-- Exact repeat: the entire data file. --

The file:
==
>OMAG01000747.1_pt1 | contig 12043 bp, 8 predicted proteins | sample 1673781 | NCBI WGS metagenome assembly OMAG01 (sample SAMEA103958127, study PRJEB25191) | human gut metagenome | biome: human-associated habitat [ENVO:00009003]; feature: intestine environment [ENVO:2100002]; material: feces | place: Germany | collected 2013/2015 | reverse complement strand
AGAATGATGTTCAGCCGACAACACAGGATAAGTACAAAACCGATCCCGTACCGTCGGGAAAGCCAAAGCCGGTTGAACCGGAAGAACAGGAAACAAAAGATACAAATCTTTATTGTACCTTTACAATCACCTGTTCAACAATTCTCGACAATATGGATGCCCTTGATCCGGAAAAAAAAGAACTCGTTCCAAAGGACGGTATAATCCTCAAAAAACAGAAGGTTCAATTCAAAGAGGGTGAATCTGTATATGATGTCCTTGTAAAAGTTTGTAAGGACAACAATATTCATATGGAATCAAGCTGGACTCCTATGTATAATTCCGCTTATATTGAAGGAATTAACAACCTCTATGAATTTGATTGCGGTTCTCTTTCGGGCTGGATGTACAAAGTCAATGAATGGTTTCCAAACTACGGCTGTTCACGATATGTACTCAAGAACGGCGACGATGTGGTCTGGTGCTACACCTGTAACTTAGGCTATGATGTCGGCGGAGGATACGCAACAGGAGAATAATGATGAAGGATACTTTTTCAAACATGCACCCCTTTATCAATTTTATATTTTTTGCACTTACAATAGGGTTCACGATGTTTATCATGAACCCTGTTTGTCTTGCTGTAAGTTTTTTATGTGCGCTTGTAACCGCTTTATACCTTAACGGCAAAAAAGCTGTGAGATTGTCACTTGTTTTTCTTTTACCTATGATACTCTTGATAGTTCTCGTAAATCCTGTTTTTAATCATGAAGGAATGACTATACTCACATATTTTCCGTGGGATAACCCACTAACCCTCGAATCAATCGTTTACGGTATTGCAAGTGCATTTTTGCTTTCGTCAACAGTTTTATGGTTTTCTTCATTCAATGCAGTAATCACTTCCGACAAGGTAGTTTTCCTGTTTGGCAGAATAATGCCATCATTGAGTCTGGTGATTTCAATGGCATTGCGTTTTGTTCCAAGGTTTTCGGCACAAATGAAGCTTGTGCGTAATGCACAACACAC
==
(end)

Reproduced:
>OMAG01000747.1_pt1 | contig 12043 bp, 8 predicted proteins | sample 1673781 | NCBI WGS metagenome assembly OMAG01 (sample SAMEA103958127, study PRJEB25191) | human gut metagenome | biome: human-associated habitat [ENVO:00009003]; feature: intestine environment [ENVO:2100002]; material: feces | place: Germany | collected 2013/2015 | reverse complement strand
AGAATGATGTTCAGCCGACAACACAGGATAAGTACAAAACCGATCCCGTACCGTCGGGAAAGCCAAAGCCGGTTGAACCGGAAGAACAGGAAACAAAAGATACAAATCTTTATTGTACCTTTACAATCACCTGTTCAACAATTCTCGACAATATGGATGCCCTTGATCCGGAAAAAAAAGAACTCGTTCCAAAGGACGGTATAATCCTCAAAAAACAGAAGGTTCAATTCAAAGAGGGTGAATCTGTATATGATGTCCTTGTAAAAGTTTGTAAGGACAACAATATTCATATGGAATCAAGCTGGACTCCTATGTATAATTCCGCTTATATTGAAGGAATTAACAACCTCTATGAATTTGATTGCGGTTCTCTTTCGGGCTGGATGTACAAAGTCAATGAATGGTTTCCAAACTACGGCTGTTCACGATATGTACTCAAGAACGGCGACGATGTGGTCTGGTGCTACACCTGTAACTTAGGCTATGATGTCGGCGGAGGATACGCAACAGGAGAATAATGATGAAGGATACTTTTTCAAACATGCACCCCTTTATCAATTTTATATTTTTTGCACTTACAATAGGGTTCACGATGTTTATCATGAACCCTGTTTGTCTTGCTGTAAGTTTTTTATGTGCGCTTGTAACCGCTTTATACCTTAACGGCAAAAAAGCTGTGAGATTGTCACTTGTTTTTCTTTTACCTATGATACTCTTGATAGTTCTCGTAAATCCTGTTTTTAATCATGAAGGAATGACTATACTCACATATTTTCCGTGGGATAACCCACTAACCCTCGAATCAATCGTTTACGGTATTGCAAGTGCATTTTTGCTTTCGTCAACAGTTTTATGGTTTTCTTCATTCAATGCAGTAATCACTTCCGACAAGGTAGTTTTCCTGTTTGGCAGAATAATGCCATCATTGAGTCTGGTGATTTCAATGGCATTGCGTTTTGTTCCAAGGTTTTCGGCACAAATGAAGCTTGTGCGTAATGCACAACACAC